The continuity of personality in Arnold and our sense of plunging from the world of the play into the worlds of those fictions within that world are two sides of a medal. If there were no traveler such as Arnold, the only thing we could perceive would be a sequence of, first, a play in which stories are talked about, and second, a number of dramatic performances of something resembling those stories — and we would perceive that as an arrangement made by the playwright (or the director). It's rather similar to reading an introduction to a dialogue of Plato, say, where the introduction quotes extensively and summarizes the content of the dialogue, and then continuing to read that very dialogue which comes in the same volume, after the introduction. There is an external editor behind this constellation. Compare this to the scene in Sophie's World in which Plato himself appears in a video recording and gives his spectator introductory questions that lead into his philosophy (which is afterwards explained to Sophie in a written overview article).[1]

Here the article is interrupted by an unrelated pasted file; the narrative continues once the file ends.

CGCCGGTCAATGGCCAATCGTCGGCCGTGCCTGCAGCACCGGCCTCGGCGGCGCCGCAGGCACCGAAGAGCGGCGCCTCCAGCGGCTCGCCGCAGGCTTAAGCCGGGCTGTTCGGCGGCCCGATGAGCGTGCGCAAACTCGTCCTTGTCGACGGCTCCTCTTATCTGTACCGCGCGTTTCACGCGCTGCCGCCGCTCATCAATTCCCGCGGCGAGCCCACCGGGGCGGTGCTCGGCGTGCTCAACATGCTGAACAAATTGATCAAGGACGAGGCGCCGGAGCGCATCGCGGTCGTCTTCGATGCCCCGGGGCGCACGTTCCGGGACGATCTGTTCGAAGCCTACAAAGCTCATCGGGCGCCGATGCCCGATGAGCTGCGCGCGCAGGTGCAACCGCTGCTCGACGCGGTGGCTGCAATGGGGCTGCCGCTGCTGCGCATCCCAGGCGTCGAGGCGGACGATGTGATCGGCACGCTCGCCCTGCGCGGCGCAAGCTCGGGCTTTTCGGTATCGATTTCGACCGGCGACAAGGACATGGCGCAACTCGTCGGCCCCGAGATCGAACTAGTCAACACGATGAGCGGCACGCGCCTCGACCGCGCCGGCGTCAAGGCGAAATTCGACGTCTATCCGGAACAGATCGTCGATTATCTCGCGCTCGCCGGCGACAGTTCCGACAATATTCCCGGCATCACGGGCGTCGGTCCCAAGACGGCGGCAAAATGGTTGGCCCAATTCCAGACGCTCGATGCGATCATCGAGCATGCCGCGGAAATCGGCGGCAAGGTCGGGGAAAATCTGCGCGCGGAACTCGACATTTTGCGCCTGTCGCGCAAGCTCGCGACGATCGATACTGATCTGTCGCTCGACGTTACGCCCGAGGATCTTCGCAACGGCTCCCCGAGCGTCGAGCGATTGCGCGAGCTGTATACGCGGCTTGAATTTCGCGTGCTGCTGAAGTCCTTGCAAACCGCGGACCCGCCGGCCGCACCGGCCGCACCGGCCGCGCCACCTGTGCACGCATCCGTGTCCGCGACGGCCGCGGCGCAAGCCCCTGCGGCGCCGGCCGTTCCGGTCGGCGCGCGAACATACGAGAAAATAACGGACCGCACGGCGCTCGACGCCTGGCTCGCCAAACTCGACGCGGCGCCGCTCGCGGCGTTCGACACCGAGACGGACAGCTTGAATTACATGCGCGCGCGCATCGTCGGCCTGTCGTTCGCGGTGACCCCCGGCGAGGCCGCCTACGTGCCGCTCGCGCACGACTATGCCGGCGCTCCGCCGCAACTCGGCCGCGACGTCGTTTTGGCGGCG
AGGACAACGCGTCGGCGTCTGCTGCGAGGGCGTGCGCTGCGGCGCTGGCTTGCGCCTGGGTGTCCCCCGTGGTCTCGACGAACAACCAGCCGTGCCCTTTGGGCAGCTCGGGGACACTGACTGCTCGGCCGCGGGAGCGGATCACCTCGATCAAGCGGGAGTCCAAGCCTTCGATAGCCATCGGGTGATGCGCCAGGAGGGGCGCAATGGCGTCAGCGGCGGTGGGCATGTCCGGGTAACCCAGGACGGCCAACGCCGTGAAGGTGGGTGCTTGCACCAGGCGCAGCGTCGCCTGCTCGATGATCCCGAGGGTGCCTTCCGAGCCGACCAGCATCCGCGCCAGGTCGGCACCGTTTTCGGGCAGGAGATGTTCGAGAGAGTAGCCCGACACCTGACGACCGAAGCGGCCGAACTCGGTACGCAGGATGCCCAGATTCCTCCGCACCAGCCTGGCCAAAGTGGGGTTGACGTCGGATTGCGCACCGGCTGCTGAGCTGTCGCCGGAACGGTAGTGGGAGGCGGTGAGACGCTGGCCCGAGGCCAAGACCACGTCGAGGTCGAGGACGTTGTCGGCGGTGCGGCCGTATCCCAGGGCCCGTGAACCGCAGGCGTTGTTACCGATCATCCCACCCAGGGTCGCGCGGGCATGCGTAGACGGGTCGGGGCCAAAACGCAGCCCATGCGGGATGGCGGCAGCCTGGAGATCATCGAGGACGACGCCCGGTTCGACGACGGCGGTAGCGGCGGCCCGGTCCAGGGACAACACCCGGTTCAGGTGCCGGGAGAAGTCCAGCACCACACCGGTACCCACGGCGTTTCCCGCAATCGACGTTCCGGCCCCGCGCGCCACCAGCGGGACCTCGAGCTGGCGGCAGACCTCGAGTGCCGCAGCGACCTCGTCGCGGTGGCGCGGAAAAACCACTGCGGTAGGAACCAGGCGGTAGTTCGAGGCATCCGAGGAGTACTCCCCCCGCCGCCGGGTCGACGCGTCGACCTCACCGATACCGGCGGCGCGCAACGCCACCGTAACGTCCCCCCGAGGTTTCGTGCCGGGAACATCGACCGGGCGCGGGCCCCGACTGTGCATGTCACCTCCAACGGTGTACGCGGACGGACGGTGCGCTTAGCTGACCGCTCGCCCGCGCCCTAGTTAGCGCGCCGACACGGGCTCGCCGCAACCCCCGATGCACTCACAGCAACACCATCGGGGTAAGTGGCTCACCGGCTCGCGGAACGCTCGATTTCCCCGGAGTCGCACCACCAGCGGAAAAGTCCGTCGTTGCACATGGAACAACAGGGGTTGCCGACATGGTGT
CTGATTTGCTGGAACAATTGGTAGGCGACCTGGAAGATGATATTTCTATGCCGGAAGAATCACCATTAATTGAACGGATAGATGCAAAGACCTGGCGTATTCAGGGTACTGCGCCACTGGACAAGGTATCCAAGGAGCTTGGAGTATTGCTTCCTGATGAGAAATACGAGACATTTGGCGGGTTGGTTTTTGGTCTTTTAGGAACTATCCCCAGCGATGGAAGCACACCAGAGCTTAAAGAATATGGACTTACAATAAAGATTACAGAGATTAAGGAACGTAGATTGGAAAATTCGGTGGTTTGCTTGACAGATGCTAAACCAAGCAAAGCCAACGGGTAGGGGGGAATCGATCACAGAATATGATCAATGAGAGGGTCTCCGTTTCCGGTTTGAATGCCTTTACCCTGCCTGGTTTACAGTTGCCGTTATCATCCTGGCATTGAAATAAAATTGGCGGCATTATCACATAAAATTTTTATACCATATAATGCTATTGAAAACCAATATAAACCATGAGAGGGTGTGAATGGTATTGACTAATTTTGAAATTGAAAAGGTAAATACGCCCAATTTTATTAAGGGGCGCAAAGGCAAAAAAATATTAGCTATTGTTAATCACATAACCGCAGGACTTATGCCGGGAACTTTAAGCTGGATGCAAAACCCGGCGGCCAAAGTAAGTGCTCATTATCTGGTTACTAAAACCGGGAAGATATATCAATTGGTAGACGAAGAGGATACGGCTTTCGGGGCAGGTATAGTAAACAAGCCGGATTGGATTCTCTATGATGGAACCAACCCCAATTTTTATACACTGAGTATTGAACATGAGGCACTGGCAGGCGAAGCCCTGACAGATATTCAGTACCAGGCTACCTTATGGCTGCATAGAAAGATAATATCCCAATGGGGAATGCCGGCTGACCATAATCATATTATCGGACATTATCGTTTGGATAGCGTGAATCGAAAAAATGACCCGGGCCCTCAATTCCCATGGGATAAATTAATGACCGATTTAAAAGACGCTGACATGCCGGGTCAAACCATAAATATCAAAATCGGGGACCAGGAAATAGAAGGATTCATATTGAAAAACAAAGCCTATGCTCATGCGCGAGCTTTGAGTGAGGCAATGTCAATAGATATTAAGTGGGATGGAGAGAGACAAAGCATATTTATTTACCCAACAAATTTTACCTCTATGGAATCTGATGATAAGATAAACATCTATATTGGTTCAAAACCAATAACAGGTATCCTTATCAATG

Thus there wouldn't be passage at all if none of the characters had any continuity through the different worlds. There's nothing impossible about a play being constructed that way. But it wouldn't feature any sort of passage any more. Passage requires continuity in at least one character, continuity throughout the world of the fiction and the world of the fiction-within-fiction. It must be the same, continuous person in the originating world and the destination world. It's the same thing with passage in other forms. When people enter dream worlds in movies like Inception, they retain a good deal of their personality from the world outside the dream — including their plans, of course, for otherwise the plot of trying to steal something specific (such as vital business information) during the dream would not be feasible. Likewise, no timetravel story really would make sense unless the timetraveler is the same person in the destination world (that is, the world at some past or future time) as in the originating 'present' from which she started.

[1] Jostein Gaarder, Sophie's World. New York: FSG 2007, 77–78. There are more interesting instances of passage in that novel, but those are for another time.